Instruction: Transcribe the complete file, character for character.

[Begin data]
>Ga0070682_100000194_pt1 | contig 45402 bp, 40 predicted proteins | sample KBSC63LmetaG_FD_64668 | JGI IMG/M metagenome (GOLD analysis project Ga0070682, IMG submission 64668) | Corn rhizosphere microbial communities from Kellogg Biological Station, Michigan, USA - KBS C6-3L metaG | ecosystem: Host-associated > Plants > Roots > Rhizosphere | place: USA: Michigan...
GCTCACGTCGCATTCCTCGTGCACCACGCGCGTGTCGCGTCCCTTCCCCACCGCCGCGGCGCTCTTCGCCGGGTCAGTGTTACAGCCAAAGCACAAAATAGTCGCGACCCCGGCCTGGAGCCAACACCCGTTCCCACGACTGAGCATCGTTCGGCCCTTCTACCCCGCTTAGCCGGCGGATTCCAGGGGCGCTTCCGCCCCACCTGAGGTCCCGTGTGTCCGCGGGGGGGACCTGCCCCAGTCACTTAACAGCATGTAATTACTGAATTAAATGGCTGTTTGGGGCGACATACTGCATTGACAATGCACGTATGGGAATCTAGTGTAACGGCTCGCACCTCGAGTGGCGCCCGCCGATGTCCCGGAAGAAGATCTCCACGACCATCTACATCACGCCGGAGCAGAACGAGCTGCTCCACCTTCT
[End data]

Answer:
>Ga0070682_100000194_pt1 | contig 45402 bp, 40 predicted proteins | sample KBSC63LmetaG_FD_64668 | JGI IMG/M metagenome (GOLD analysis project Ga0070682, IMG submission 64668) | Corn rhizosphere microbial communities from Kellogg Biological Station, Michigan, USA - KBS C6-3L metaG | ecosystem: Host-associated > Plants > Roots > Rhizosphere | place: USA: Michigan...
GCTCACGTCGCATTCCTCGTGCACCACGCGCGTGTCGCGTCCCTTCCCCACCGCCGCGGCGCTCTTCGCCGGGTCAGTGTTACAGCCAAAGCACAAAATAGTCGCGACCCCGGCCTGGAGCCAACACCCGTTCCCACGACTGAGCATCGTTCGGCCCTTCTACCCCGCTTAGCCGGCGGATTCCAGGGGCGCTTCCGCCCCACCTGAGGTCCCGTGTGTCCGCGGGGGGGACCTGCCCCAGTCACTTAACAGCATGTAATTACTGAATTAAATGGCTGTTTGGGGCGACATACTGCATTGACAATGCACGTATGGGAATCTAGTGTAACGGCTCGCACCTCGAGTGGCGCCCGCCGATGTCCCGGAAGAAGATCTCCACGACCATCTACATCACGCCGGAGCAGAACGAGCTGCTCCACCTTCT